“Revised accounting standards’ impact on earn-out arrangements” by Editha Viray-Estacio (January 31, 2011)

SUITS THE C-SUITE By Editha Viray-Estacio
Business World (01/31/2011)

Oftentimes, business acquisitions include both an up-front payment and contingent payments, or “earn-outs,” based on the achievement of future performance objectives.

For example, if an acquired business’s post-acquisition earnings or component of earnings, such as revenue, reach an agreed level over an agreed period, this will trigger the payment of additional consideration to the seller. Earn-out arrangements are commonly used when the parties do not agree on the exact value of the business, such as when they are uncertain about the earnings potential of the acquired business or the outcome of specific events.

Philippine Financial Reporting Standards 3 (Revised), Business Combinations, (PFRS 3R) changed the way an acquirer accounts for business acquisitions, including earn-outs. Accounting for earn-outs now depends on whether earn-outs are classified as remuneration or as contingent consideration.

This article focuses on earn-outs which are classified as contingent consideration rather than as remuneration.

Accounting under the old PFRS 3 and PFRS 3R

The key differences between the old PFRS 3 and PFRS 3R in accounting for contingent consideration are shown in the table below:

Under PFRS 3R, the contingent consideration is recognized at fair value, whether or not deemed probable, at the acquisition date or the date the acquirer obtains control of a business.

This is a significant change from the old PFRS 3 where contingent considerations were recognized only if settlement is probable and the amount can be reliably measured. The fair value should reflect a weighted average probability of potential future outcomes.

This poses a challenge in estimating the fair value of the contingent consideration at the time of acquisition and up until the date when the contingent consideration is finally settled.

Under the old PFRS 3, subsequent adjustments to earn-outs were recognized as goodwill, which does not affect post-acquisition profit or loss but only the balance sheet.

Under PFRS 3R, adjustments to earn-outs will depend on whether the contingent consideration is classified as liability or equity.

Earn-outs classified as liability, such as those payable in cash, are re-measured at fair value at every balance sheet date, with any changes in the fair value recognized in profit or loss. This accounting treatment results in volatility in post-acquisition income statements.

Subsequent changes to the contingent consideration also pose a challenge, because their impact on profit and loss is counter-intuitive. If an acquired business performs well and meets or exceeds performance objectives, the liability increases, resulting in additional expense. Conversely, if performance objectives are not met and no settlement occurs, the liability is reversed through profit or loss, which results in a gain.

On the other hand, earn-outs classified as equity, such as those payable in a fixed number of shares, do not require re-measurement. Compared to cash earn-outs, this results in less volatility in post-acquisition profit or loss.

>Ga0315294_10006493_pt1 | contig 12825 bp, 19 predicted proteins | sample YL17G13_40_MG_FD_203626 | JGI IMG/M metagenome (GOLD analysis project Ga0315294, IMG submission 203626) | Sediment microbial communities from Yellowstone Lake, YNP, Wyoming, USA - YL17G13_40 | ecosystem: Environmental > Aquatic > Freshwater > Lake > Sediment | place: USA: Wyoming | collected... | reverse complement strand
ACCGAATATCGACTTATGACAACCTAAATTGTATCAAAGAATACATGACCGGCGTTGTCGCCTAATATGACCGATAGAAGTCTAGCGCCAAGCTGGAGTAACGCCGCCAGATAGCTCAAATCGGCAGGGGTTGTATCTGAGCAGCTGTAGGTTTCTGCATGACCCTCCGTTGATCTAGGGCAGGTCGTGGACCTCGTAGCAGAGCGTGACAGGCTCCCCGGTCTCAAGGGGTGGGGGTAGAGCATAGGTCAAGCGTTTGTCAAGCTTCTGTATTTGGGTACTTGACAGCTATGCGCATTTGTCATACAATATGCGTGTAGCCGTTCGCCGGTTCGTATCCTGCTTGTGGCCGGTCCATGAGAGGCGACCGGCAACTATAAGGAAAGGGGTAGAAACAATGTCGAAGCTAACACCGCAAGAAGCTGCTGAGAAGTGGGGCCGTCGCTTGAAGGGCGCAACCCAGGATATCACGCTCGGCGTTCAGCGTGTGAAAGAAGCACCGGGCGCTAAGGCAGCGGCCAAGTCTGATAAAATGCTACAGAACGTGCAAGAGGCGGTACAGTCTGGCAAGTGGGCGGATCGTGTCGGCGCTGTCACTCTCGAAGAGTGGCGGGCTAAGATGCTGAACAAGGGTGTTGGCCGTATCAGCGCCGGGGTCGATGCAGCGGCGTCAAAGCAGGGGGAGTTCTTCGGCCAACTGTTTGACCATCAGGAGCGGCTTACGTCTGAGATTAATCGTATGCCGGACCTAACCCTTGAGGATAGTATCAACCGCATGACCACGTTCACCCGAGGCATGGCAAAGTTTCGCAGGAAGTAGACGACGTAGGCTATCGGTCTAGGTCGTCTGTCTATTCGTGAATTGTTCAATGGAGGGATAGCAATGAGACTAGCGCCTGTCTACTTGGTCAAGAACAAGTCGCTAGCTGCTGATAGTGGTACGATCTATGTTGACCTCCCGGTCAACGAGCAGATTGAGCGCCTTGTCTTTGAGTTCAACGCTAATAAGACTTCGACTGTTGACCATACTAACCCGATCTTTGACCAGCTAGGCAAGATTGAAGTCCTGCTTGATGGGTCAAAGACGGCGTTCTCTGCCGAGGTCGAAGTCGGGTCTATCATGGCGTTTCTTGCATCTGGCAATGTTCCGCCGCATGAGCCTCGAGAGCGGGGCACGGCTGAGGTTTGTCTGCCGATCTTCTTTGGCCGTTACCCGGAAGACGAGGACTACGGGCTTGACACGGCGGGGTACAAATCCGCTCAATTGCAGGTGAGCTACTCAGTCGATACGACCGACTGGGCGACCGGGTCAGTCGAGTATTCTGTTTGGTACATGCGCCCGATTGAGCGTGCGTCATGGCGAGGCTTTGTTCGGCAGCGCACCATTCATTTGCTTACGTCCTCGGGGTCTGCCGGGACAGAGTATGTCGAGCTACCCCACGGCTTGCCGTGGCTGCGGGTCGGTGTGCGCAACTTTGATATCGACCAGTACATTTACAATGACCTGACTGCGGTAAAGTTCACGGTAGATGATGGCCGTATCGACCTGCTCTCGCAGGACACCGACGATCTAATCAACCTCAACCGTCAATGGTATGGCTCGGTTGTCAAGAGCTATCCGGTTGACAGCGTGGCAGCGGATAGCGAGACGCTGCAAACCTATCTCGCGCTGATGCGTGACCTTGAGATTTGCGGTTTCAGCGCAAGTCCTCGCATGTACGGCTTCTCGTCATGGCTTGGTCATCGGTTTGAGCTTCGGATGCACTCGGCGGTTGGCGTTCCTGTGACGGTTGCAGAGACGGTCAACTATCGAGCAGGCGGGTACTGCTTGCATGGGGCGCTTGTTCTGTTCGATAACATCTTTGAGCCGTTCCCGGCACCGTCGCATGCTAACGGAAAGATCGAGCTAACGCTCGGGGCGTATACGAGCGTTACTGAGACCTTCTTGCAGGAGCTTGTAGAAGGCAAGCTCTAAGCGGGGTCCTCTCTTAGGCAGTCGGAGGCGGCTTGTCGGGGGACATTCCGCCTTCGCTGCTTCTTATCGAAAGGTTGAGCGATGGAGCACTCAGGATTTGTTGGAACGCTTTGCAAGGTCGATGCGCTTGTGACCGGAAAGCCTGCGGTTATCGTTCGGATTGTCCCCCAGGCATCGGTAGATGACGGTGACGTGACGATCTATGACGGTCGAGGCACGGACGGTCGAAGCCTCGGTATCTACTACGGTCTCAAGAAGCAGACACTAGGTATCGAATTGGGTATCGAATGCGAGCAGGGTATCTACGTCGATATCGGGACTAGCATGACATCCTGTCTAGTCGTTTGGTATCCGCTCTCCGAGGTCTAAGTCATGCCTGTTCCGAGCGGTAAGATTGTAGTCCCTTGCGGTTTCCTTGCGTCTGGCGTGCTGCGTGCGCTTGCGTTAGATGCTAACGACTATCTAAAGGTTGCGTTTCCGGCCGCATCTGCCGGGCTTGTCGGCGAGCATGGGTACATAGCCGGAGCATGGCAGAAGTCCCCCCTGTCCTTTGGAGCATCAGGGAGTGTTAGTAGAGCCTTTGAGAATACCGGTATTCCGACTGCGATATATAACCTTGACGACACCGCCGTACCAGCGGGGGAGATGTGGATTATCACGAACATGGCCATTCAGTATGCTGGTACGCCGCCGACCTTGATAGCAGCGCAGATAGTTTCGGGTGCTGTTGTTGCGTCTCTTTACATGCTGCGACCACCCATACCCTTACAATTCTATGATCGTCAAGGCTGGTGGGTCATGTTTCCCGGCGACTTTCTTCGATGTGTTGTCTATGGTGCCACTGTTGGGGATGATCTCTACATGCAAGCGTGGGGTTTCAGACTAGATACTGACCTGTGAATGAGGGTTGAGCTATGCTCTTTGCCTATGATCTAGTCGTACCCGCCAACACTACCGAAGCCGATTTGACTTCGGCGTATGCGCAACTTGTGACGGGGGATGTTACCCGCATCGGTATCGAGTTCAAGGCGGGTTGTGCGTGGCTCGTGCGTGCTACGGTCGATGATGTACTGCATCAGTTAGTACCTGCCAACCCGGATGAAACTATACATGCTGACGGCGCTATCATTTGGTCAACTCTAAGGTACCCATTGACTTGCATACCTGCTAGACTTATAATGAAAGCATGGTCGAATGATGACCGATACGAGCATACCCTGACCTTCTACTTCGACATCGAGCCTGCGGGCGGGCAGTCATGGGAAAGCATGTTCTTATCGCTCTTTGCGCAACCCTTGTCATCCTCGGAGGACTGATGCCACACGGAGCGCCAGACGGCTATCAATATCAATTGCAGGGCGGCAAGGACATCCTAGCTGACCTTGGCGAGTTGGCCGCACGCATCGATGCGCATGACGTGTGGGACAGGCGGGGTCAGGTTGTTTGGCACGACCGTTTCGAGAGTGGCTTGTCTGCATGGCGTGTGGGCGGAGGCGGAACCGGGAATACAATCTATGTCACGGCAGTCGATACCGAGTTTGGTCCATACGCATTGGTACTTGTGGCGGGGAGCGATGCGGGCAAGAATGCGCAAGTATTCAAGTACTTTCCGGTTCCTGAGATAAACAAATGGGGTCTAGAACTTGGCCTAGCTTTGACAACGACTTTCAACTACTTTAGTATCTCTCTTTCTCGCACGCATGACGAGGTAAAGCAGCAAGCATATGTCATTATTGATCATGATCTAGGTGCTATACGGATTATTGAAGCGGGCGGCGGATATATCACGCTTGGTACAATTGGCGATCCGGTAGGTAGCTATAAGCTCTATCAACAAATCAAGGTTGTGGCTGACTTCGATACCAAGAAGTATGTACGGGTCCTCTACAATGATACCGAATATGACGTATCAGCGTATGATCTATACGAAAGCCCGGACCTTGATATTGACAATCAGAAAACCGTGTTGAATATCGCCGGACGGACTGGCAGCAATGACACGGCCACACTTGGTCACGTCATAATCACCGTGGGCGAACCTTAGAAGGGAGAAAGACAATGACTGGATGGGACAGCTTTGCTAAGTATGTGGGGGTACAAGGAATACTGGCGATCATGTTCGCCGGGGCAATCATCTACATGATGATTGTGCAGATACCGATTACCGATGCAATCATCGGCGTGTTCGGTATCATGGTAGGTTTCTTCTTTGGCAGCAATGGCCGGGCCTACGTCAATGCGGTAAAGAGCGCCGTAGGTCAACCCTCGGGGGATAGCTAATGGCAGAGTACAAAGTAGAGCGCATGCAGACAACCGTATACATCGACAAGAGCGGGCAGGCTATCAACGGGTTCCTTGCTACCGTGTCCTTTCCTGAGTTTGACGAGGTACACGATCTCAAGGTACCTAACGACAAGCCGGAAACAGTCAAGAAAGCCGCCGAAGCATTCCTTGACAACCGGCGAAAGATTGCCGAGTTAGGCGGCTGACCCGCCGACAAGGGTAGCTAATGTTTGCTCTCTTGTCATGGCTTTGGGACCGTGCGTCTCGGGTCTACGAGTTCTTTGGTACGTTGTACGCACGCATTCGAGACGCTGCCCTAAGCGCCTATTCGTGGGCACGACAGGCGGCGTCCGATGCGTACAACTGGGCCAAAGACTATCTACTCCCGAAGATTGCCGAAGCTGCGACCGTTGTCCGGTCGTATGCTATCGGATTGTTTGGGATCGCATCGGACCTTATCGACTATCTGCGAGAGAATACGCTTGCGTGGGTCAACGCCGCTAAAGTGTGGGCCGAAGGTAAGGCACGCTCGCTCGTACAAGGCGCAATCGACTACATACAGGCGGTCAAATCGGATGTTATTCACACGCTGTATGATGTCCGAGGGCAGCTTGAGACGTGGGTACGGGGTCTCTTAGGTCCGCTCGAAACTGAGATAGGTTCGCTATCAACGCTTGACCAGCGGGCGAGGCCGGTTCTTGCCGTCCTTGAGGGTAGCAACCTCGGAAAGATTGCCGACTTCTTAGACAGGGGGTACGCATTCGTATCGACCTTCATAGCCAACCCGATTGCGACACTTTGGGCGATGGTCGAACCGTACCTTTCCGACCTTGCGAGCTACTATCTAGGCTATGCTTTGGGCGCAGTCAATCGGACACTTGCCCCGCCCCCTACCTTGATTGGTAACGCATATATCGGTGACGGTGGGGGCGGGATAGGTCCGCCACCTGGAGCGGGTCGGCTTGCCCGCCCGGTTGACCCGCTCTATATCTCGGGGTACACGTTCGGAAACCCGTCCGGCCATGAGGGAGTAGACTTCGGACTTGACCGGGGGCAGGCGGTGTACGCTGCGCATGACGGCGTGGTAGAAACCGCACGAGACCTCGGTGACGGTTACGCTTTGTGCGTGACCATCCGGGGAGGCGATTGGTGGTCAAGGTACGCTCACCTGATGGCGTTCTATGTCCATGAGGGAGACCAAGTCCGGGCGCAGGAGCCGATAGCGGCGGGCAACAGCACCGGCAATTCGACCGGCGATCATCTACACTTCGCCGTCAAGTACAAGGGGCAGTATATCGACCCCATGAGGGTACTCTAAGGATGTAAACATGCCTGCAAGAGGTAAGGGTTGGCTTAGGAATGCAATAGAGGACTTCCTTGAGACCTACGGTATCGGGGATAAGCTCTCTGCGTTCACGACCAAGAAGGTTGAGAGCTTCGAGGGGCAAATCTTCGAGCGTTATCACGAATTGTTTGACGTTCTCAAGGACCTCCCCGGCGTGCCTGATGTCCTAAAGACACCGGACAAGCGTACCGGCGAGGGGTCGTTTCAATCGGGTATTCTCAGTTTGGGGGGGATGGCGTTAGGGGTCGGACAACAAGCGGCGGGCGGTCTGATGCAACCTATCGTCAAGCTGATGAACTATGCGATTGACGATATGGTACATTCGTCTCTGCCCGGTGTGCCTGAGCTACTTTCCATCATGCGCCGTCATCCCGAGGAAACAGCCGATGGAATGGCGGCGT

However, from a business risk perspective, earn-outs that are payable by subsequent delivery of a fixed number of shares may end up more expensive when there is an increase in the acquirer’s share price post-acquisition.

The management of acquiring entities must fully understand the financial reporting implications of PFRS 3R on earn-out arrangements and incorporate key considerations into pre-deal structuring and negotiations, including:

• Determining fair value at the date of acquisition — The acquirer’s ability to determine the probability of achieving performance objectives at the acquisition date will impact post-acquisition earnings volatility. This may require the involvement of external advisers such as accountants and valuation professionals.

• Managing the impact on accounting-based measures such as debt covenants — Discussions with banks and other creditors may be warranted to clarify how the liability for contingent consideration and the impact on profit or loss is taken into account, especially since the impact on profit or loss is counterintuitive. In some cases, this may require re-negotiating arrangements with banks and other creditors.Ultimately, the changes in PFRS are designed to streamline the financial reporting process and to promote a uniform set of regulations that comply with international standards. This, of course, will require some adjustment.

But, as with PFRS 3R, prudent consideration and careful preparation are essential to fully realizing the benefits of the new standards. Acquiring entities will benefit from and will be able to manage the impact of PFRS 3R on their business dealings by performing more in-depth pre-deal analysis and due diligence as well as involving external advisers as part of its acquisition deal team.

(Editha Viray-Estacio is a Partner of SGV & Co.)

This article was originally published in the BusinessWorld newspaper. It is for general information only and is not a substitute for professional advice where the facts and circumstances warrant. The views and opinion expressed above are those of the author and do not necessarily represent the views of SGV & Co.